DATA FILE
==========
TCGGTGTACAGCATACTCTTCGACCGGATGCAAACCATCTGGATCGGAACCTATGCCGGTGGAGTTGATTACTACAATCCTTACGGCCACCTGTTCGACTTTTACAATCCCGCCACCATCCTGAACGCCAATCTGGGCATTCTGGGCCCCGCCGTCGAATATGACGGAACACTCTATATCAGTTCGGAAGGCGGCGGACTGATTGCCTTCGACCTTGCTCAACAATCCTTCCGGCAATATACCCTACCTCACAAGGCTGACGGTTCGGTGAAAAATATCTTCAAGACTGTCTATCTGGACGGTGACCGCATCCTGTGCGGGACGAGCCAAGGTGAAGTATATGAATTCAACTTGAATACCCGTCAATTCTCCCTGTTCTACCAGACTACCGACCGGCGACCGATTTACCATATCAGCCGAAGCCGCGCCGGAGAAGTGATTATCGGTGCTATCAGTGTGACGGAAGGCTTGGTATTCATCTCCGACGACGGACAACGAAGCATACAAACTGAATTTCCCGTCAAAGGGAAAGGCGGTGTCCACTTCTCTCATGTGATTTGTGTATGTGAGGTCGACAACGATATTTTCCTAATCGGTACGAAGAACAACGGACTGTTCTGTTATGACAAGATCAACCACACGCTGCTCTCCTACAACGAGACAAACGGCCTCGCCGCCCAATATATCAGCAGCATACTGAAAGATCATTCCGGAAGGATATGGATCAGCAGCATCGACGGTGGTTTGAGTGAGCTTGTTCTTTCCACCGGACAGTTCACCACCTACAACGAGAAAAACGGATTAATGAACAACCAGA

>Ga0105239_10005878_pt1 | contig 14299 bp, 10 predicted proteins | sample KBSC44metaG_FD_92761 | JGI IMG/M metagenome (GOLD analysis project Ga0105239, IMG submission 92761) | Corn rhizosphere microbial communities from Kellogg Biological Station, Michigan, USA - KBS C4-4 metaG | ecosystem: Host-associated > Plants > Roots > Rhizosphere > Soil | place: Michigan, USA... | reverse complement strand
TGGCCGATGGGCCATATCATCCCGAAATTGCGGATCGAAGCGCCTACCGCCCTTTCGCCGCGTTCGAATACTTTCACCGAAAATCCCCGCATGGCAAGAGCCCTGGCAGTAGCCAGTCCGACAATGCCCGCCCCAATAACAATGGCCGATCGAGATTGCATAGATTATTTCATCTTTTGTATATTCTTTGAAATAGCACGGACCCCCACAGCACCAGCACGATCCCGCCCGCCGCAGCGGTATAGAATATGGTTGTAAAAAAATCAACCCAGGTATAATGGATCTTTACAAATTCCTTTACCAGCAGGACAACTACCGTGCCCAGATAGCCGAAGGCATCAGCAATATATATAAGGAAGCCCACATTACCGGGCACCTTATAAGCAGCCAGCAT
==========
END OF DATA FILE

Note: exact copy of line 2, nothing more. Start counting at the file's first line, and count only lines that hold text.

>Ga0105239_10005878_pt1 | contig 14299 bp, 10 predicted proteins | sample KBSC44metaG_FD_92761 | JGI IMG/M metagenome (GOLD analysis project Ga0105239, IMG submission 92761) | Corn rhizosphere microbial communities from Kellogg Biological Station, Michigan, USA - KBS C4-4 metaG | ecosystem: Host-associated > Plants > Roots > Rhizosphere > Soil | place: Michigan, USA... | reverse complement strand